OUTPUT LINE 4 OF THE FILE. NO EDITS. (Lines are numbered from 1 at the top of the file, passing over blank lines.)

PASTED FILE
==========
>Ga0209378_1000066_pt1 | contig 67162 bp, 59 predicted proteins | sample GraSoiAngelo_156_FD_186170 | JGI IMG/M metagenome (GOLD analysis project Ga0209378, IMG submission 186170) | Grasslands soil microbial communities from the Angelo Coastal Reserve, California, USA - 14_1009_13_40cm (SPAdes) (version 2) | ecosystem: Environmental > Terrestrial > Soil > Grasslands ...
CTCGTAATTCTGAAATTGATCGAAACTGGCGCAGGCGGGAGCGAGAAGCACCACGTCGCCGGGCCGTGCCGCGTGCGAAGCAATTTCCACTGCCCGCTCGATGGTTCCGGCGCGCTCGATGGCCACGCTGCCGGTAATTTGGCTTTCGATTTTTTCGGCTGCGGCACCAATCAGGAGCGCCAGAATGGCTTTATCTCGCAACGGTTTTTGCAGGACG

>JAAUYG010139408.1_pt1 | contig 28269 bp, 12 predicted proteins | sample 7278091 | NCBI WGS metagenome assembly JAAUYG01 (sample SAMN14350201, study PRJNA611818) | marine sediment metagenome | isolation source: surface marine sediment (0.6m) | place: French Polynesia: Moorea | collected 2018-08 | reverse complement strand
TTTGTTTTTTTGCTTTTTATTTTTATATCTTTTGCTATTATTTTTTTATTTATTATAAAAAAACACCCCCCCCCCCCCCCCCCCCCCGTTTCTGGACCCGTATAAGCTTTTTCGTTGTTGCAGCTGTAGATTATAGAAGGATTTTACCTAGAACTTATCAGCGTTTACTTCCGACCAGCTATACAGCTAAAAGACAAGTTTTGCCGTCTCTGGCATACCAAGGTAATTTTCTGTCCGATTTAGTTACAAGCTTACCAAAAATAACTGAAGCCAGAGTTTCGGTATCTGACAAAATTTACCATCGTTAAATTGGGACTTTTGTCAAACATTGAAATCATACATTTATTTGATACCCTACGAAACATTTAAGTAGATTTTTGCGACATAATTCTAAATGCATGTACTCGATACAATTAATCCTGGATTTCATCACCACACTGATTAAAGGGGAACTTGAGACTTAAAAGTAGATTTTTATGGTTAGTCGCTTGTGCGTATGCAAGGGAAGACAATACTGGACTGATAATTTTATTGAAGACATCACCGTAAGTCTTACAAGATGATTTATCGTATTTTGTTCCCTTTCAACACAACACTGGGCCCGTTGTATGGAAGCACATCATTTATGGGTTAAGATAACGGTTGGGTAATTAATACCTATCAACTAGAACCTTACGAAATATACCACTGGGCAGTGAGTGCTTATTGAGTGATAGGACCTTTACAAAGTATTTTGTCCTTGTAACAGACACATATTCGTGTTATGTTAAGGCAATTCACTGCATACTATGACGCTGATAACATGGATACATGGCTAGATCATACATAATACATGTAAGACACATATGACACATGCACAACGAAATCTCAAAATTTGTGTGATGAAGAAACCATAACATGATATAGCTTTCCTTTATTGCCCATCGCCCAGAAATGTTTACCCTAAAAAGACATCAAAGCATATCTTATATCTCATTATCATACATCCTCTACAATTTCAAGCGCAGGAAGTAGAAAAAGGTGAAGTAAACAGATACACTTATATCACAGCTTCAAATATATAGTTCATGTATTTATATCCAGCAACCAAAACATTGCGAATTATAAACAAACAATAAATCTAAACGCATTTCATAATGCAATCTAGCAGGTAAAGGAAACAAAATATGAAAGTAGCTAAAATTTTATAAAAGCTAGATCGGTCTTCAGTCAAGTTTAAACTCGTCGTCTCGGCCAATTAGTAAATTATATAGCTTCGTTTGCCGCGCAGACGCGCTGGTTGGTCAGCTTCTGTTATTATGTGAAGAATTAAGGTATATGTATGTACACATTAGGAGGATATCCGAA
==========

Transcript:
TTTGTTTTTTTGCTTTTTATTTTTATATCTTTTGCTATTATTTTTTTATTTATTATAAAAAAACACCCCCCCCCCCCCCCCCCCCCCGTTTCTGGACCCGTATAAGCTTTTTCGTTGTTGCAGCTGTAGATTATAGAAGGATTTTACCTAGAACTTATCAGCGTTTACTTCCGACCAGCTATACAGCTAAAAGACAAGTTTTGCCGTCTCTGGCATACCAAGGTAATTTTCTGTCCGATTTAGTTACAAGCTTACCAAAAATAACTGAAGCCAGAGTTTCGGTATCTGACAAAATTTACCATCGTTAAATTGGGACTTTTGTCAAACATTGAAATCATACATTTATTTGATACCCTACGAAACATTTAAGTAGATTTTTGCGACATAATTCTAAATGCATGTACTCGATACAATTAATCCTGGATTTCATCACCACACTGATTAAAGGGGAACTTGAGACTTAAAAGTAGATTTTTATGGTTAGTCGCTTGTGCGTATGCAAGGGAAGACAATACTGGACTGATAATTTTATTGAAGACATCACCGTAAGTCTTACAAGATGATTTATCGTATTTTGTTCCCTTTCAACACAACACTGGGCCCGTTGTATGGAAGCACATCATTTATGGGTTAAGATAACGGTTGGGTAATTAATACCTATCAACTAGAACCTTACGAAATATACCACTGGGCAGTGAGTGCTTATTGAGTGATAGGACCTTTACAAAGTATTTTGTCCTTGTAACAGACACATATTCGTGTTATGTTAAGGCAATTCACTGCATACTATGACGCTGATAACATGGATACATGGCTAGATCATACATAATACATGTAAGACACATATGACACATGCACAACGAAATCTCAAAATTTGTGTGATGAAGAAACCATAACATGATATAGCTTTCCTTTATTGCCCATCGCCCAGAAATGTTTACCCTAAAAAGACATCAAAGCATATCTTATATCTCATTATCATACATCCTCTACAATTTCAAGCGCAGGAAGTAGAAAAAGGTGAAGTAAACAGATACACTTATATCACAGCTTCAAATATATAGTTCATGTATTTATATCCAGCAACCAAAACATTGCGAATTATAAACAAACAATAAATCTAAACGCATTTCATAATGCAATCTAGCAGGTAAAGGAAACAAAATATGAAAGTAGCTAAAATTTTATAAAAGCTAGATCGGTCTTCAGTCAAGTTTAAACTCGTCGTCTCGGCCAATTAGTAAATTATATAGCTTCGTTTGCCGCGCAGACGCGCTGGTTGGTCAGCTTCTGTTATTATGTGAAGAATTAAGGTATATGTATGTACACATTAGGAGGATATCCGAA